(Host) Some of Vermont’s largest credit unions have recently opened their doors to community membership. The change allows more Vermonters to join a credit union and provides the organization with new deposits and borrowers. It also may be seen as competition with local banks.
VPR’s John Van Hoesen reports.
(Van Hoesen) Credit unions got their start as a financial service for employees of a company. But regulations also allow the institutions to apply for community membership status.
There are the several dozen credit unions in Vermont. Five of the largest now offer membership to residents of their area who don’t belong to an employer group.
Of the federally chartered credit unions, three have received permission for community membership in the last year. They are New England Federal, Vermont Federal and North Country Federal.
Of the state chartered credit unions, two now have community membership status: National Life and Heritage Family. And the Vermont State Employees credit union also has applied for the status.
Thomas Candon is deputy commissioner in the state’s banking division. He says a variety of reasons account for the trend:
(Candon) “The employer may be going out of business or downsizing to the point that the credit unionÂ¿thatÂ¿supplied servicesÂ¿to the employees of that company have found itself in a bind.”
(Van Hoesen) Candon says that credit unions need to maintain a certain level of deposits and members to serve those who remain. He says credit unions are also finding that most of the employee groups that could join a cooperative are already spoken for. And he says some Vermonters are simply looking for alternative means of banking:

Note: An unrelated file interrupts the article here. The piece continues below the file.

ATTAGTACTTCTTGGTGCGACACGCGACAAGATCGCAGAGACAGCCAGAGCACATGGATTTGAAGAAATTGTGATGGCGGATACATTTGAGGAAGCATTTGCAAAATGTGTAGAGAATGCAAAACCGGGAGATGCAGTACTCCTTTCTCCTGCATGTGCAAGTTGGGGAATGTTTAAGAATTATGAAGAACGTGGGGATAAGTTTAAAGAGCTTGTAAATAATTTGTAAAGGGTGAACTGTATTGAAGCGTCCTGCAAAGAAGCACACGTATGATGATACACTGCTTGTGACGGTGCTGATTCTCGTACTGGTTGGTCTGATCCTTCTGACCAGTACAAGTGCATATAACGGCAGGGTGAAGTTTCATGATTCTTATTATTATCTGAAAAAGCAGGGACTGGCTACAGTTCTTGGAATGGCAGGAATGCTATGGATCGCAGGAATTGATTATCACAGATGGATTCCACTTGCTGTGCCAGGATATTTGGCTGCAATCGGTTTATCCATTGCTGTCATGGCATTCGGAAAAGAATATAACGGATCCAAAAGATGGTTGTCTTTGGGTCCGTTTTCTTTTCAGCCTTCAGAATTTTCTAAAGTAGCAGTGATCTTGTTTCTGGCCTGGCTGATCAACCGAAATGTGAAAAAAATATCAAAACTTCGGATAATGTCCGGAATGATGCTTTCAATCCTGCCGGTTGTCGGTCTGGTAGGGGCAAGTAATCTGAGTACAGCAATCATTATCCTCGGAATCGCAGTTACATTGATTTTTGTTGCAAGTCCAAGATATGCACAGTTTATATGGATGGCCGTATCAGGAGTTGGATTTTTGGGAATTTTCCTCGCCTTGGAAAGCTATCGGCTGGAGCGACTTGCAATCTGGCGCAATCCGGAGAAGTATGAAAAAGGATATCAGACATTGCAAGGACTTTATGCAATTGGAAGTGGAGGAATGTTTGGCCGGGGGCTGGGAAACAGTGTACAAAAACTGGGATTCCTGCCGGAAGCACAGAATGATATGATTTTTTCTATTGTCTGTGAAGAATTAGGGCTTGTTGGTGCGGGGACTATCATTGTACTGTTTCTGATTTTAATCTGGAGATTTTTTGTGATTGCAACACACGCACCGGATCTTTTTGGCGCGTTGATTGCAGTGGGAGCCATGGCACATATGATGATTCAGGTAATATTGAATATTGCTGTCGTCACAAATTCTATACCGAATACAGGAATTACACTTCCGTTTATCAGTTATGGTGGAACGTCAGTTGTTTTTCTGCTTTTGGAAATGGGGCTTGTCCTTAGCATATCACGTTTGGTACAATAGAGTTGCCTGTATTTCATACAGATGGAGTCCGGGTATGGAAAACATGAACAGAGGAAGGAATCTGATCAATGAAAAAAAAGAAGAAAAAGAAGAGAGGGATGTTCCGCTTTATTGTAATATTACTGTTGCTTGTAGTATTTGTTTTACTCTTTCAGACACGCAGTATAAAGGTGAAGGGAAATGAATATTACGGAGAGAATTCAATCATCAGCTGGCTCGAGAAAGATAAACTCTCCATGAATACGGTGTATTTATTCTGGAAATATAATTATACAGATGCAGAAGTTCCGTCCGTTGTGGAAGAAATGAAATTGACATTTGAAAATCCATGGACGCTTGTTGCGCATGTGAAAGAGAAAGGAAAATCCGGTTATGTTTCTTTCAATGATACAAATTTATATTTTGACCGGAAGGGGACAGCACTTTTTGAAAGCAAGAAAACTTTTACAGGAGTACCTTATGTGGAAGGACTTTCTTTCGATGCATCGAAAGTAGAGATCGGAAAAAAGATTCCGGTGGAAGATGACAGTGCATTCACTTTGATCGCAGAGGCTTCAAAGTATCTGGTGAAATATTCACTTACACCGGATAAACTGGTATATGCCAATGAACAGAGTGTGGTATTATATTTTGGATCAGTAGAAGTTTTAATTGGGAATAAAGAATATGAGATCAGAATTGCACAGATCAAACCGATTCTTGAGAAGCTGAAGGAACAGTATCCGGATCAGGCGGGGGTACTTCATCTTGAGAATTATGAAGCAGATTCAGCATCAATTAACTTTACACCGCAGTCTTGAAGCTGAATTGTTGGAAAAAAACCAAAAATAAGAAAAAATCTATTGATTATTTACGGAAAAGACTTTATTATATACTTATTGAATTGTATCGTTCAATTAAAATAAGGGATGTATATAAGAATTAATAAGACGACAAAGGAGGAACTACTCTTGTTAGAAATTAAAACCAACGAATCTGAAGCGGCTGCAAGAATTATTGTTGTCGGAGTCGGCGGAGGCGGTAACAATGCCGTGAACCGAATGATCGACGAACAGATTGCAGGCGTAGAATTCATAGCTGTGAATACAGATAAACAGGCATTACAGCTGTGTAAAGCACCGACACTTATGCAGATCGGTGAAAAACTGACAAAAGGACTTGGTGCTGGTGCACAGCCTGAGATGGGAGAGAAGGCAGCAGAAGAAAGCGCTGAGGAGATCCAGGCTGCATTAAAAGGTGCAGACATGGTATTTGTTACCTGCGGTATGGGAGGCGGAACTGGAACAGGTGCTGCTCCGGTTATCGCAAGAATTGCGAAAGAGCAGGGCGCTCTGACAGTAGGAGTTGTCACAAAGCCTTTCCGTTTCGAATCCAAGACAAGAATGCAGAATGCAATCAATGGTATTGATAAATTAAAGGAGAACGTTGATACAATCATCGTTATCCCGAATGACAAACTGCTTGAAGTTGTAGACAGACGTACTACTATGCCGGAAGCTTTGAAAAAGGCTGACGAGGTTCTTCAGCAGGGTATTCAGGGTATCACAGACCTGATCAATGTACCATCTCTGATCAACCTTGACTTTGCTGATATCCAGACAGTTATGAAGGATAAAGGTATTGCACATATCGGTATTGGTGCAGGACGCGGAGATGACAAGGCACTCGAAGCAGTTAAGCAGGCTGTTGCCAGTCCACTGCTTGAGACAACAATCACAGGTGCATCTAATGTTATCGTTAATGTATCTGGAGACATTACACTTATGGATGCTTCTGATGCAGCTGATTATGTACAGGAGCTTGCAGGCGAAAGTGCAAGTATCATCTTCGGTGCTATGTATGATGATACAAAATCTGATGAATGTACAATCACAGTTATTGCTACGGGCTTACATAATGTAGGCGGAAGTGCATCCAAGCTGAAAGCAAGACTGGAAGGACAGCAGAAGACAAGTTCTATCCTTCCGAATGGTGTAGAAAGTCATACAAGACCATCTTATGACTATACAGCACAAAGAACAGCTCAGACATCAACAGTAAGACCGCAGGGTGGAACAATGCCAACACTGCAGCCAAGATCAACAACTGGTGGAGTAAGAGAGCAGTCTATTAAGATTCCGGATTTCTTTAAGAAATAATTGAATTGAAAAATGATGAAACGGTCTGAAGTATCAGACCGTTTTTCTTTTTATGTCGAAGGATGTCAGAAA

(Candon) “That’s what we are seeing in the last year or so – credit unions that are looking to expand the numbers of members to gain deposits or borrowers, and also to be larger to provide more services.”
(Van Hoesen) New England Federal is the state’s largest credit union with 56,000 members. It’s written almost $400 million in mortgages in recent years.
David Bard is the president. He says the credit union continues to serve its original sponsors well, but made the change to be less vulnerable:
(Bard) “We were concentrated in two major employers: IBM and Fletcher Allen. Our feeling was it gave us a little more clarity about who could join [and] gave us a little more growth potential, but it also gave us some diversification.”
(Van Hoesen) Bard says the focus is exclusively on member needs. He says, for example, that when ATM surcharges became popular, New England Federal decided not to put a surcharge on any of its machines.
But not everybody will be happy with the trend toward community membership. Candon, the deputy commissioner of banking, says two groups might be concerned. Small credit unions might see larger credit unions as coming into their areas and commercial banks might be concerned about competition.
For Vermont Public Radio, I’m John Van Hoesen